Career Pathways in Market Research 1

By Tingting Zhang

Last week, I attended the ESOMAR career event held at Cranfield School of Management, and it was quite an exciting experience! Speakers presented illuminating client case studies and their personal experiences in a Q&A session and introduced possible career paths that we had not necessarily previously considered. These included careers at research firms, in client-side organizations, and at advertising agencies or consulting firms. The presentations gave us a clear understanding of the sheer range of jobs in the market research sector.

One of the presentations surprised me somewhat, and left me realizing that market researchers can do their job – helping businesses realize and react to customer insight – in various ways. But it also left me with a realization that to really do their job properly, it is important not just to develop customer insight but also to demonstrate those insights to the clients in a vivid way, to ensure clients act on those insights. This presentation was entitled ‘How to Make Your Insights Go Viral’ discussing research undertaken for Shell, from Jim Mott at BAMM Ltd., and it definitely triggered my interest.

Before that, I thought market researchers were just a bunch of maths whizz-kids, doing statistical work and analyzing results all day! To be honest, that image was less inspirational to me and frankly for many other marketing students. But the insightful speeches given by all the speakers turned this prejudice around. They don’t look like maths whizz-kids at all, but vibrant, confident people with excellent communication skills.

This ability to communicate was especially evident with the presentation on Diageo’s research on “Understanding Women: How Diageo learned to speak unisex”, which was really impressive. The speakers – one client-side, Christene McCauley from Diageo, the other agency-side, Hazel Barkworth from Added Value, explained that their work was not simply to ask consumers questions, but to understand their life and truly understand how and why women make certain choices. For me, this approach makes so much sense because, in this way, we can find out consumers’ real needs. Without truly understanding customers, a company could not really design and provide useful and valuable products for them and meet the needs of those markets.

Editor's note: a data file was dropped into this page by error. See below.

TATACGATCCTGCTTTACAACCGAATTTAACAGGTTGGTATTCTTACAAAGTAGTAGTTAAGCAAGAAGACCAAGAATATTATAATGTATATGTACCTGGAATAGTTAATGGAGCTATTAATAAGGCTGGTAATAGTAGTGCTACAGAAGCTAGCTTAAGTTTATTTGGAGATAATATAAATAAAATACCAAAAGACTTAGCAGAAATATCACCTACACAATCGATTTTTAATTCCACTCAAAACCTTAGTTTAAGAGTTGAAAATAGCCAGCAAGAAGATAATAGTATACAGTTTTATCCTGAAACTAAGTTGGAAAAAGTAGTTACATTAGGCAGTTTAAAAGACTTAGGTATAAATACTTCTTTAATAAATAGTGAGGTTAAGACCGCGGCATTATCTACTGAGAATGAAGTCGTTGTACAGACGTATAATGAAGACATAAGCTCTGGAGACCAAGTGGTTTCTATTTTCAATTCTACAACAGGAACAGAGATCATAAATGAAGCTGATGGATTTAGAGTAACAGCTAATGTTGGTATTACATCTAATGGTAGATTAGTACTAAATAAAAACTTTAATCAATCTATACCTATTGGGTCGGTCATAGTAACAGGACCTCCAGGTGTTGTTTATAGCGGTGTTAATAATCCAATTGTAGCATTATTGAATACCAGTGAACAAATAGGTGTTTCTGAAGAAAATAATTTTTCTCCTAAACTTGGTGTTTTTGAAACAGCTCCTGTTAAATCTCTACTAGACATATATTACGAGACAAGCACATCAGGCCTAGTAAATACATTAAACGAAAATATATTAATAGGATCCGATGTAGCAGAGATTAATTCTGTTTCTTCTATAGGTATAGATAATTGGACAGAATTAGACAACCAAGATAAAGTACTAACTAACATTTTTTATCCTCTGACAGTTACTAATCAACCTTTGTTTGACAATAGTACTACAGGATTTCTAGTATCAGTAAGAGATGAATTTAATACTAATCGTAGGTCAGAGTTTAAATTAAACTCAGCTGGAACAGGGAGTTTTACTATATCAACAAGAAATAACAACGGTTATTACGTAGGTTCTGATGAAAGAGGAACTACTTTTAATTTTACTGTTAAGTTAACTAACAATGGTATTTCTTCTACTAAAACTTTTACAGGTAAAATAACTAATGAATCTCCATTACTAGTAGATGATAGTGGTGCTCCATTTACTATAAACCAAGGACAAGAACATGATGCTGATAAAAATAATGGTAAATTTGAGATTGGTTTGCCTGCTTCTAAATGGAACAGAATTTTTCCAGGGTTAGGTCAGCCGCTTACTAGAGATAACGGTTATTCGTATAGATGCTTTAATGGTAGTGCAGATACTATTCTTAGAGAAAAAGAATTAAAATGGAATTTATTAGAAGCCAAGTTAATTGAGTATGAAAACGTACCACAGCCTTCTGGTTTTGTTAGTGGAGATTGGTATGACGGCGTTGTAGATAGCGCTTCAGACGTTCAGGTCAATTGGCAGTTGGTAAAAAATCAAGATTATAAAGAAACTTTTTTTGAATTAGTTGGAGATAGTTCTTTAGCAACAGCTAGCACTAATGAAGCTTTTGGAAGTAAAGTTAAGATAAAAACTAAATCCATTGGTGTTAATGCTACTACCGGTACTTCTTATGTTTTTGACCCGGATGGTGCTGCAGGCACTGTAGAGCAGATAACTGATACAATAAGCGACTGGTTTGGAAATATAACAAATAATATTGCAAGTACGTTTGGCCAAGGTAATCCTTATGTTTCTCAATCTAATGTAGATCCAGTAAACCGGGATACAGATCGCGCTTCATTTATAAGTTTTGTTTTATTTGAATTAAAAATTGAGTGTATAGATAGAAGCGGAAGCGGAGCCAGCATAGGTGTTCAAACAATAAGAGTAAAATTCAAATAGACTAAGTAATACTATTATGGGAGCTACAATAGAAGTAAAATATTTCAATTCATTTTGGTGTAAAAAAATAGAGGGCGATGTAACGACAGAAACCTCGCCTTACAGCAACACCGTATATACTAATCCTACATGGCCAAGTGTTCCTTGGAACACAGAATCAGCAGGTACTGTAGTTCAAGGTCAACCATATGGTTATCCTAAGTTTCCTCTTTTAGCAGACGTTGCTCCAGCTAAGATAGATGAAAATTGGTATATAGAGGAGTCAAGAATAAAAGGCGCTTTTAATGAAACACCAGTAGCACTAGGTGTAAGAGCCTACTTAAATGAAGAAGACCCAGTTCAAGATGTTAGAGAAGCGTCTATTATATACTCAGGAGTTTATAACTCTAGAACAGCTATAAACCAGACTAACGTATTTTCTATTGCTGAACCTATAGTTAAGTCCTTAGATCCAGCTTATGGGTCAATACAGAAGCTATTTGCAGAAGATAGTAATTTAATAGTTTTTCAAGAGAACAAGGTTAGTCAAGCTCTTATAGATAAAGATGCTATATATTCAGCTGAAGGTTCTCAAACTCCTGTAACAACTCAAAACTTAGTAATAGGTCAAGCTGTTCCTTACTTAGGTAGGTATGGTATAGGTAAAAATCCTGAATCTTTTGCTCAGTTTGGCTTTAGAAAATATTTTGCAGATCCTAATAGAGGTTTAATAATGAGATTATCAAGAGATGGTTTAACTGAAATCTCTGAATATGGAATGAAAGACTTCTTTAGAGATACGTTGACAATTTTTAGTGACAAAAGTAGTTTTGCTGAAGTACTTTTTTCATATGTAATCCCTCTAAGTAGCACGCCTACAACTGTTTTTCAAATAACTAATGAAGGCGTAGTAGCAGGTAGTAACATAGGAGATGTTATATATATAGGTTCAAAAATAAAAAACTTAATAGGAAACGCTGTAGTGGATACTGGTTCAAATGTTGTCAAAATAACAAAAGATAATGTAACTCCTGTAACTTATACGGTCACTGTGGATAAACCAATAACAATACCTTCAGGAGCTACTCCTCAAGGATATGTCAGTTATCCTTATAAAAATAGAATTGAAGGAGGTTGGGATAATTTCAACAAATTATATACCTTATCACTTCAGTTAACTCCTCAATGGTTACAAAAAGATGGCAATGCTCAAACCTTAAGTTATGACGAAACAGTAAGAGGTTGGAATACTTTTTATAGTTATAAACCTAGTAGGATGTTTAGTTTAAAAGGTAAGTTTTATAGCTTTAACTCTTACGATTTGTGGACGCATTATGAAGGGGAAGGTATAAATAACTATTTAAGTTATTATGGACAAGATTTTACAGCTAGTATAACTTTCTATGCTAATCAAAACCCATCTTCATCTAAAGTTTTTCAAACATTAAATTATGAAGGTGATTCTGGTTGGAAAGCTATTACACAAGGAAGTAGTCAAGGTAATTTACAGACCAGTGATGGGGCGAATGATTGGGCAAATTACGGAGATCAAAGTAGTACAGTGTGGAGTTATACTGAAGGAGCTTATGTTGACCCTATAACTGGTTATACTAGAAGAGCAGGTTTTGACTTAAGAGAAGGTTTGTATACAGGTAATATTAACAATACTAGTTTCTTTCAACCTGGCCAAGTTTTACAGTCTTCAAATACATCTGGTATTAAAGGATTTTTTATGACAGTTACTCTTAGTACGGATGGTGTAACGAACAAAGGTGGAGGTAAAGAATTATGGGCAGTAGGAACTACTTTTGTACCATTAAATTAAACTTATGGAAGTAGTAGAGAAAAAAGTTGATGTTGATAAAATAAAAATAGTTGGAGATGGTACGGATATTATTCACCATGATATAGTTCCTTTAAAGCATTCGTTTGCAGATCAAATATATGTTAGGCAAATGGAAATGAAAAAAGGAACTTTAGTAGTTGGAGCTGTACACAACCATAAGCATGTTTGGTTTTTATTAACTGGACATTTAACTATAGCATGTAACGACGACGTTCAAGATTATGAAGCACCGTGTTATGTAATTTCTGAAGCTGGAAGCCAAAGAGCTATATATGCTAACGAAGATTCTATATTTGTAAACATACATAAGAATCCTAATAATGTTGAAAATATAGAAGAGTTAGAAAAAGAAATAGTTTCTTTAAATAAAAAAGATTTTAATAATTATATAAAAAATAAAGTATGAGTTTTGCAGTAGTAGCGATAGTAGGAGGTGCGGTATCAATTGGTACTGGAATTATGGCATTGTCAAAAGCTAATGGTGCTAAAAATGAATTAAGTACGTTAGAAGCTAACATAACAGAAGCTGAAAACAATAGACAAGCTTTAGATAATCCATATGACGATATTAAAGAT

Listening to all this, and hearing about how Darja Germane from Costa and Jane Christian from Mediacom had ‘fallen’ into the industry but now occupied interesting managerial positions, I started to discuss with myself whether or not this was exactly the kind of job that I had always dreamt of having. I realized the industry is not just for people highly capable in statistics, but also for those who are passionate about understanding people, their cultures and reading future trends. ‘Curiosity is key!’ That was one insight from Liz Norman, a specialist in market research executive recruitment at Elizabeth Norman International. That’s also the reason why the market research industry is so attractive to me now.

When I study marketing courses, the most interesting part of them is to think about what consumers really want and how they are likely to behave when made an offer. If I develop my career in the market research industry, I will have the chance to come up with such answers for clients’ dilemmas and to influence their business strategies. That sounds really appealing.

In my opinion, a market research job will be a rewarding choice for young people. We will have the ability to work with outstanding companies and get to know the people and processes in these companies. Also, we will learn about so many different markets and brands and have a sense of fulfillment when seeing the results of our work in the marketplace.

Market research is a vibrant industry and is continually evolving as the technological and social environment changes dramatically. The opportunities for young people appear limitless! These ultra-fast moving evolutions also give us the chance to bring our own, often new, ideas to the table.

The most fascinating aspect of market research is that we can explore motivations and actively seek the truth. Working in this field goes way beyond just statistics and numbers, it is also about creative insight, inspiration and passion.

Tingting Zhang